A critical new federal government funding bill could make big changes in Medicare home health care rules.
The bill could also lead to big changes in Medicare chronic care benefits rules.
The proposed changes are in the current draft of the new “Further Extension of Continuing Appropriations Act, 2018″ (FECAA) bill. The bill would give the government the spending authorization it needs to stay open until March 23.
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The current spending authority, in the Extension of Continuing Appropriations Act, 2018 (ECAA), will expire on on Thursday.
The House Rules Committee plans to meet to package the FECCA bill for House floor action at 2 p.m. Eastern time.
The committee will stream live video of the meeting here.
Proposed Medicare Changes
Here’s a look at five key Medicare provisions, other than straightforward funding and program extension provisions, in the current version of the FECCA text.
If approved, and implemented, as written, FECCA could:
1. Shorten the standard “unit of service” Medicare home health billing to 30 days, from 60 days. (Section 2201)
In the past, home health agencies have said that change could cut home health care spending and make it harder for patients to get Medicare home health benefits.
2. Let the secretary of the U.S. Department of Health and Human Services (HHS) cut home health care benefits if the HHS secretary thinks that, in the recent past, home health care providers have been overbilling. (Section 2201)
3. Let HHS use a home health agency’s own medical records, as well as the records of hospital or nursing home physician, to show whether a patient is eligible for Medicare home health benefits. (Section 2202)
4. Make it easier for the HHS secretary to let Medicare Advantage plans cover telehealth services. (Section 2313)
Comments on how that should work would be due in November.
5. Fund government studies that could eventually change Medicare wellness, condition management and care planning programs.
Section 2332 would have the U.S. Government Accountability Office look into the idea of having the Medicare Part B physician services and outpatient services plan pay for comprehensive care planning through a separate payment code. The “comprehensive care planning” could include planning for long-term care services, such as home health care and skilled nursing facility care.
Section 2342 would have the GAO look into Medicare enrollees’ use of obesity drugs, and whether the drugs are working.
Section 2343 would have HHS report on long-term risk factors for chronic conditions among Medicare enrollees. The drafters of the section want to HHS to talk about any barriers to collecting information about Medicare enrollees’ risk factors, such as obesity and tobacco use, and come up with ideas for removing those barriers.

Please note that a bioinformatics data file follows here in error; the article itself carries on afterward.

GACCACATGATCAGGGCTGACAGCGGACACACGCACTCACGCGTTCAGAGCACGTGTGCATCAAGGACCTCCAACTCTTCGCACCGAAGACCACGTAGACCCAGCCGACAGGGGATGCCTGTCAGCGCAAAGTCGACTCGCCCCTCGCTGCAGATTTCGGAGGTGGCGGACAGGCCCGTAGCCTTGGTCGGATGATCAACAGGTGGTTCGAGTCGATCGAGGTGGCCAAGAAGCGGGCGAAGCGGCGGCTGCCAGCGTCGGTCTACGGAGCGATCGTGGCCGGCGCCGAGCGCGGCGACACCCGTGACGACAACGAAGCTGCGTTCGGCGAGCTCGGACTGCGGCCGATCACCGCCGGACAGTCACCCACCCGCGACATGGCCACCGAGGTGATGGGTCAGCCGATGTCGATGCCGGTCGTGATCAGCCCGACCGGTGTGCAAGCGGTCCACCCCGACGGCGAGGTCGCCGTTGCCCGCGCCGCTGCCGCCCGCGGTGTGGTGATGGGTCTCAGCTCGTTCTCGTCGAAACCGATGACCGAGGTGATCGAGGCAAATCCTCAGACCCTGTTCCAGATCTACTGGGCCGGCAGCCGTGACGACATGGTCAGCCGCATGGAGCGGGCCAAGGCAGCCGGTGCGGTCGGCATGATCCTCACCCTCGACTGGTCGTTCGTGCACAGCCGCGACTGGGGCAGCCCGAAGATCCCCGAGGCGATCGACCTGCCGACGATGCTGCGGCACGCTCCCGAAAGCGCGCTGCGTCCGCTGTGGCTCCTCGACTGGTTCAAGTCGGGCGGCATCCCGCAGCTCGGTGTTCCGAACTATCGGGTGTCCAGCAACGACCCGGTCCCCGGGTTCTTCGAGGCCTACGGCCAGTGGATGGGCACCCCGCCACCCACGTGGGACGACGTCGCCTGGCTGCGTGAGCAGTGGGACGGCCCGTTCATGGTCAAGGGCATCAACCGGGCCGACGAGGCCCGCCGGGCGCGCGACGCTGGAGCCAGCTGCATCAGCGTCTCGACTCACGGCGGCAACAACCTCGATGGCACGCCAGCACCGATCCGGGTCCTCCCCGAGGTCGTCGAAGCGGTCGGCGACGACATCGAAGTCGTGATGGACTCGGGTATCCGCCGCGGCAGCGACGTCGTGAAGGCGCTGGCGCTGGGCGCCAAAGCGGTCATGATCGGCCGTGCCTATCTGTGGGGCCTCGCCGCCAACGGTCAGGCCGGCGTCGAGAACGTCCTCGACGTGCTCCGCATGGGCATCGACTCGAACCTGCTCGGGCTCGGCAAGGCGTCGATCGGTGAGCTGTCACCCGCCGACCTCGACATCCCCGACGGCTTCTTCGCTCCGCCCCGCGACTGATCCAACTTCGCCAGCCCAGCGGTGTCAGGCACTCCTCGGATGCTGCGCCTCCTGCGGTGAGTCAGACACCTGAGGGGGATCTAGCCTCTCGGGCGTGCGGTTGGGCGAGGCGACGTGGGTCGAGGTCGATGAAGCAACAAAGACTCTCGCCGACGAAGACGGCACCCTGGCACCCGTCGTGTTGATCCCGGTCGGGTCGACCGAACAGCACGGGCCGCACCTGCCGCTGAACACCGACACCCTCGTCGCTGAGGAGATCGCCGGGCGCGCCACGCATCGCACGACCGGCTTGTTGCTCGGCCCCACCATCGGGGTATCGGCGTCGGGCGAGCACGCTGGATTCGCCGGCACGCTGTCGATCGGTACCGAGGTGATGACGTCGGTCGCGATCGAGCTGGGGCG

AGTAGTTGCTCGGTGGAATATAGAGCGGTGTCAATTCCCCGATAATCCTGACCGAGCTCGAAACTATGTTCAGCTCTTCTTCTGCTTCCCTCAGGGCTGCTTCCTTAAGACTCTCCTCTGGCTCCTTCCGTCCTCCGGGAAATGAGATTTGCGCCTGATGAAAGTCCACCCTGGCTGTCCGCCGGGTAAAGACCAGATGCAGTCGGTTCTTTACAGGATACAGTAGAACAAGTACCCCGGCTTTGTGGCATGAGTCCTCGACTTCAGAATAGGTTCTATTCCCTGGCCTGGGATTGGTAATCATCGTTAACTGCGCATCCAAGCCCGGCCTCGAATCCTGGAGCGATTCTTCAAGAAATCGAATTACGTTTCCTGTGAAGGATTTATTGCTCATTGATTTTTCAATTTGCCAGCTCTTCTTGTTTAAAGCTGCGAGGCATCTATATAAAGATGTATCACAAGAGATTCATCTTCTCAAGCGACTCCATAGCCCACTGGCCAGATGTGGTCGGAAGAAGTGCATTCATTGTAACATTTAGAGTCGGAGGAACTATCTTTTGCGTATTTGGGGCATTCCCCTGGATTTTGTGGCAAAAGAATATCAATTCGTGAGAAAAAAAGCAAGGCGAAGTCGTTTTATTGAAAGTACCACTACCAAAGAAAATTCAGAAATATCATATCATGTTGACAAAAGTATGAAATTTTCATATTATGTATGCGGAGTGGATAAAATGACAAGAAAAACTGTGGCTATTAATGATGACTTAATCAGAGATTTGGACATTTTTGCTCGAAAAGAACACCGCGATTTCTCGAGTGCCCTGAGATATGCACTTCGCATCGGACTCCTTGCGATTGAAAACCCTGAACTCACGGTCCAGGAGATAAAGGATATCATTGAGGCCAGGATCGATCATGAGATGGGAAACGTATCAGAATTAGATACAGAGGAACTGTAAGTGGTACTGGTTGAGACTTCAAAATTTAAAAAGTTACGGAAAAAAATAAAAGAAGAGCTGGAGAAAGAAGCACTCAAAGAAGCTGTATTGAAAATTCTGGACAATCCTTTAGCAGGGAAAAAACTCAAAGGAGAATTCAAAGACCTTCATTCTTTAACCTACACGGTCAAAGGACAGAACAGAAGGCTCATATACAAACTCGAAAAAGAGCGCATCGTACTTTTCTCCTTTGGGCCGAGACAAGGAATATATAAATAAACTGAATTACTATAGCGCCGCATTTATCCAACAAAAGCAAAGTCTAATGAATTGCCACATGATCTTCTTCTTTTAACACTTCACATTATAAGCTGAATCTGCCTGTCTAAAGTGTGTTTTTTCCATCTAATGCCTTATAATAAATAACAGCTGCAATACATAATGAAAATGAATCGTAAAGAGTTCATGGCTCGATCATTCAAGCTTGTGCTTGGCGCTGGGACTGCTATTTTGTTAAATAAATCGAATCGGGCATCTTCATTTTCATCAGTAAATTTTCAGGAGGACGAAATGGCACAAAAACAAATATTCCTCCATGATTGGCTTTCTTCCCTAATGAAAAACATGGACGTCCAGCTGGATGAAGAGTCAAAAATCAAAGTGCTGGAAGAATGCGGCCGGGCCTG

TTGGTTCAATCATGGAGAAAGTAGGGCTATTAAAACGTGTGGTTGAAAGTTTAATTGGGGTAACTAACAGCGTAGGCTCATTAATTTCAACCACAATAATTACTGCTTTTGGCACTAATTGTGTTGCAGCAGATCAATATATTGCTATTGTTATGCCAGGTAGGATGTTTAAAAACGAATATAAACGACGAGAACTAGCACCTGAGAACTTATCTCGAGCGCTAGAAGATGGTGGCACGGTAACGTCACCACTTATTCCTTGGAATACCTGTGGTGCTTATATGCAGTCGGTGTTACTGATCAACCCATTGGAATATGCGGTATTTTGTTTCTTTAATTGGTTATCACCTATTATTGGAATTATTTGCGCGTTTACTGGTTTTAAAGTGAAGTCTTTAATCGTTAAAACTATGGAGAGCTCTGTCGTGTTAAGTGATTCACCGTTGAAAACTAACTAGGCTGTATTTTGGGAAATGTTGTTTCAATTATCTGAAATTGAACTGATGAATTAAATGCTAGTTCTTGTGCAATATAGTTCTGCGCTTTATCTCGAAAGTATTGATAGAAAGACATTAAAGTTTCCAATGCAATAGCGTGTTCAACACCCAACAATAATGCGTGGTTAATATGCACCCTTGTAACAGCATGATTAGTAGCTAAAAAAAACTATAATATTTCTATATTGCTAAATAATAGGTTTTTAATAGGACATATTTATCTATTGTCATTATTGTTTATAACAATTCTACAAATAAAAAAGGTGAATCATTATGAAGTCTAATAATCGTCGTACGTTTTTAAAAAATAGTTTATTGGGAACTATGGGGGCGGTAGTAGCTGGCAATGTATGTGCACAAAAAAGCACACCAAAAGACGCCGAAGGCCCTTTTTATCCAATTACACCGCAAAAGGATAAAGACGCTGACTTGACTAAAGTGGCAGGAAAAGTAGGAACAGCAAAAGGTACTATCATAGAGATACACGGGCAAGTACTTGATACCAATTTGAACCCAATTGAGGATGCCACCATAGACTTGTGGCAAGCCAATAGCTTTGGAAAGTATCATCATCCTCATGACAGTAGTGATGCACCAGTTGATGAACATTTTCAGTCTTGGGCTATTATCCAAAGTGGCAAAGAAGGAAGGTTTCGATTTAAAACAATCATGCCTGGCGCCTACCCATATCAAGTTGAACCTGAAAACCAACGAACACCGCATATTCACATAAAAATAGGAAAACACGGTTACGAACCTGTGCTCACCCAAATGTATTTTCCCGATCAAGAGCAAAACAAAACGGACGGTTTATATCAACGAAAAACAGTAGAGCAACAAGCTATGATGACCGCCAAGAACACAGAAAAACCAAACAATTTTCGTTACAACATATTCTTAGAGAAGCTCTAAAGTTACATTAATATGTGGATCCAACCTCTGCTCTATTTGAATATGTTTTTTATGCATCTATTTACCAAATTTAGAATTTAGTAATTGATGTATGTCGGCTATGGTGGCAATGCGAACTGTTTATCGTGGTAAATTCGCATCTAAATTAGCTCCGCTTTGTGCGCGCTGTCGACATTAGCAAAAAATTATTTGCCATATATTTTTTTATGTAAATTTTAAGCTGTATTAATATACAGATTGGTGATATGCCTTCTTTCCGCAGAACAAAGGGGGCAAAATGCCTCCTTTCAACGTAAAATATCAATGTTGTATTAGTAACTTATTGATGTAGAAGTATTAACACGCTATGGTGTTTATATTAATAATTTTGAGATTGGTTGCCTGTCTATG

House Republican leaders have packaged FECCA as a “House amendment to the Senate amendment to H.R. 1892.”
(Image: Centers for Medicare and Medicaid Services)
H.R. 1892 itself is a minor bill that would simply correct an out-of-date statute reference in a law that governs how how U.S. facilities go about flying the U.S. flag at half-staff when a first responder dies in the line of duty.
The House Rules Committee is preparing to get FECCA ready for floor action at a meeting set to start at 2 p.m. Eastern time today.
Republican leaders hope to get the bill approved by the full House sometime today, and they hope to get the bill through the Senate by Thursday.
Members of Congress could change FECCA, or they could replace the current version of the text with a different version.
Many are saying that the Senate is unlikely to approve FECCA in its current form.
What Else Is in FECCA?
The House FECCA draft PDF file takes up 515 pages. If approved as written, FECCA could do many things other than keeping the federal government in business until March.
Extend many existing Medicare rules and programs, such as a special support program for small, Medicare-dependent rural hospitals and the Medicare Advantage special needs plan program.
Provide $3.6 billion in funding per year, for two years, for community health centers.
Include lottery winnings in people’s income for Medicaid eligibility determination purposes.
Fund programs that states can use to keep children out of foster care and help children who are already in foster care, or likely to be in foster care.
Reauthorize $43 million per year in funding for state adoption and legal guardianship incentive programs.
Require a prison to report the incarceration of an individual to the Social Security Administration with 15 days, rather than 30 days, to get the full $400-per-prisoner prison data reporting incentive payment.
The House Rules Committee has posted links to FECCA resources, including a copy of the text, and a copy of a summary, here.
— Read HHS Nominee Vote Outs Senate Swingers on ThinkAdvisor.